Hope this explanation helps you, if you have never done it before.

Gus



 
Black Hand 
Cannon
Posts: 6545
10-15-17 10:29 PM - Post#1648131    

    In response to Louisk

Trim the end of your strap so it fits through the staple, fold and sew. If you make your stitches in a U-shape rather than straight across, it will increase durability.

 
Louisk 
40 Cal.
Posts: 128
10-16-17 01:37 AM - Post#1648139    

    In response to Black Hand

Thanks, Gus and Blackhand. I was originally thinking of just making a leather strap with loops to pass a rawhide thong through which I would tie to the horn, but I have seen some pictures of horns with the straps sewn around the horn itself like you describe and the result is somewhat more pleasing.

My horn has a knob at the wide end instead of a staple. I could probably taper the end and sew it around the knob also. I'd also considered just making kind of a buttonhole in the strap for that end.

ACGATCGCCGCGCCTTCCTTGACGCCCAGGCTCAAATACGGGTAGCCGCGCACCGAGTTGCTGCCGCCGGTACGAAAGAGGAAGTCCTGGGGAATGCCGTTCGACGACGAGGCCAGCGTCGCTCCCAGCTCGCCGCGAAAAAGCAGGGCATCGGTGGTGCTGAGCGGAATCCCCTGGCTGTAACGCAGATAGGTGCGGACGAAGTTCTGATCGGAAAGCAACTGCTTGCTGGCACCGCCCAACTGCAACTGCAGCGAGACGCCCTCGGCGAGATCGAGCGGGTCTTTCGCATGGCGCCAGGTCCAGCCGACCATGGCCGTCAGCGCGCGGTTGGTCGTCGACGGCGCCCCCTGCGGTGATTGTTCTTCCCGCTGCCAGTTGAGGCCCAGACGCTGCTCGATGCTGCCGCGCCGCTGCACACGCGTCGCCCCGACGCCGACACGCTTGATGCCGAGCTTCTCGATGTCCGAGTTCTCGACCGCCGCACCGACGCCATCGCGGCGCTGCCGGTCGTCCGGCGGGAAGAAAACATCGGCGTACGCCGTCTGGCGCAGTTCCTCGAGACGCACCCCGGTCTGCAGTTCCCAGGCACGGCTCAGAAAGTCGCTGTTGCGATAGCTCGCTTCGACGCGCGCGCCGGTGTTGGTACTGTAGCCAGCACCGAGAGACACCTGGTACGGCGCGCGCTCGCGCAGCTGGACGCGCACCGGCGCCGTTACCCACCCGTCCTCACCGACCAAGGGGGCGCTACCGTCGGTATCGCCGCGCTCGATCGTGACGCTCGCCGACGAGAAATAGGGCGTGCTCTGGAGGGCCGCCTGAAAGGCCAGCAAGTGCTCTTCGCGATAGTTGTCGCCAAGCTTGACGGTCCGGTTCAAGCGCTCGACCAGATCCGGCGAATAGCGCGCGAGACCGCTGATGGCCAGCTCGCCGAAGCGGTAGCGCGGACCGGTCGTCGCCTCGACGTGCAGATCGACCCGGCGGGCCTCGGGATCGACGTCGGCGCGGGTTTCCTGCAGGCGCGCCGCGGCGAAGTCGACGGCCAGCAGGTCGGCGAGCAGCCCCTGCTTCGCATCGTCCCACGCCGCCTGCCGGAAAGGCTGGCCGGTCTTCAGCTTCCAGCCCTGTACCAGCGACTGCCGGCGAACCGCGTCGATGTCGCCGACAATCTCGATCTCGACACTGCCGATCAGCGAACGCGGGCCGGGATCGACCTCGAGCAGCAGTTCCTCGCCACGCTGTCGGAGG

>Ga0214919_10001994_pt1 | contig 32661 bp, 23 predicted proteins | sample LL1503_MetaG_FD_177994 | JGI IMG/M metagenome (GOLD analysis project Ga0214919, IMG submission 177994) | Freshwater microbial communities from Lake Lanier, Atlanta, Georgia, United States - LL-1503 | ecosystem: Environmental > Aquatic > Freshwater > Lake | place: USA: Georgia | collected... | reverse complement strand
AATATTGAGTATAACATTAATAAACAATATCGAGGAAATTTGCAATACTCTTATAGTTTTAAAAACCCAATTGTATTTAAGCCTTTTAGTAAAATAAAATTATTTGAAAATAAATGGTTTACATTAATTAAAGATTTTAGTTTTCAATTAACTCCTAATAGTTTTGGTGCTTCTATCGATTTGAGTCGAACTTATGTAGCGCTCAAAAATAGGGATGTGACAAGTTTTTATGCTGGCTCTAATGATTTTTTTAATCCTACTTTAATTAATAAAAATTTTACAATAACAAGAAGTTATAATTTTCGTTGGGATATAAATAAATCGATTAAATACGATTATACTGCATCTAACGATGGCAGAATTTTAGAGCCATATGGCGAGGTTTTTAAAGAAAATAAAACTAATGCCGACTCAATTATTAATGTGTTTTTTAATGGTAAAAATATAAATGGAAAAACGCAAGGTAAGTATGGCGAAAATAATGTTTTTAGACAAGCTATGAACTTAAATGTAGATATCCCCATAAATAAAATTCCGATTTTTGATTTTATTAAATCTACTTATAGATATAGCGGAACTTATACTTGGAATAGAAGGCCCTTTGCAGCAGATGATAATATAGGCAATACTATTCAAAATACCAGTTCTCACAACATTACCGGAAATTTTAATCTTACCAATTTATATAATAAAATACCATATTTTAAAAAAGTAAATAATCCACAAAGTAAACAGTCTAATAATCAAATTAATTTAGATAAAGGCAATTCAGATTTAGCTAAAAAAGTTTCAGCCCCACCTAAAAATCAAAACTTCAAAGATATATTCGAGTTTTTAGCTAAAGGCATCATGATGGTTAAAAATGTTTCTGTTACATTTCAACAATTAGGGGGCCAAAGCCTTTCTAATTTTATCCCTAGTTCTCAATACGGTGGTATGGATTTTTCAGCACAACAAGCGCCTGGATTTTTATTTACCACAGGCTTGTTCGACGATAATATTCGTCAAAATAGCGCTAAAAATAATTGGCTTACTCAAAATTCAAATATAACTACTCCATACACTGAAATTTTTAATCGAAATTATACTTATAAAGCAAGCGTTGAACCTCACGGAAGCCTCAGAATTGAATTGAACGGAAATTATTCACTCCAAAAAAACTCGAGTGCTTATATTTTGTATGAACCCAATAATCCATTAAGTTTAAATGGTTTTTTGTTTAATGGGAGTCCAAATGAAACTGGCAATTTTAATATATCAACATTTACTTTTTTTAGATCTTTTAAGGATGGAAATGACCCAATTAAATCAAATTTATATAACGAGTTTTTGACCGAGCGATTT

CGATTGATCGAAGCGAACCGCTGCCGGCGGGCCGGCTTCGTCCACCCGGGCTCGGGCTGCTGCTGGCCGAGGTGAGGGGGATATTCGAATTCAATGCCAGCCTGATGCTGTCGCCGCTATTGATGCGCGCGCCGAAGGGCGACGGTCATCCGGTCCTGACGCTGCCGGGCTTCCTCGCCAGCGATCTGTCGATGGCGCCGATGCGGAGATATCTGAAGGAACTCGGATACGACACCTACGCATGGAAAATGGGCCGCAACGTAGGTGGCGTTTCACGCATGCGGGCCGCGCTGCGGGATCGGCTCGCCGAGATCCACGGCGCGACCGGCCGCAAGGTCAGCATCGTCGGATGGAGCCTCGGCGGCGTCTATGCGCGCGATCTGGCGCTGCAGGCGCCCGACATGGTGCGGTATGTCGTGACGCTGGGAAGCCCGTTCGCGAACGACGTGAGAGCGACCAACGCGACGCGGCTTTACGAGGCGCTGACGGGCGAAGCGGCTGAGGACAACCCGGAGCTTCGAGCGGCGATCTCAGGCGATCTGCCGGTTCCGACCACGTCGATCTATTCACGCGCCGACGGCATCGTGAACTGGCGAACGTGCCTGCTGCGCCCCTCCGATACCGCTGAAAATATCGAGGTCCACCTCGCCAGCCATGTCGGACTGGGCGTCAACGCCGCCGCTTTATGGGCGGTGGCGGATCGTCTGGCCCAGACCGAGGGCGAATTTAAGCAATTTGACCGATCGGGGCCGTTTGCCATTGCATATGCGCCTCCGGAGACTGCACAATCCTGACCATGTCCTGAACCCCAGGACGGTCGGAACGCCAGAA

tenngun 
Cannon
Posts: 6518
tenngun
10-16-17 01:56 PM - Post#1648207    

    In response to Louisk

I have nobbed horns. I pull the strap around and then sew with waxed linen thread. I have a long tail on each side of the thread. Then I give those tails a few turns in opus it directions around the knob. Tie and trim. Hit it with some melted was and good to go.

 
Artificer 
Cannon
Posts: 6153
10-16-17 02:02 PM - Post#1648209    

    In response to Louisk

OK, something I learned both the hard way and from the videos of Eric Myall (who was the Saddle Maker at Williamsburg for many years) is NOT to stitch across the width of straps, because that also sets up a weak point that slight bending will cause to tear across the width of the leather. It won't do it quickly and as long as one regularly cleans and correctly applies some oil to the leather when needed, it is less likely to happen, BUT still can happen as I found out on the first Waist Belt I made for my Private Soldier in the Black Watch impression.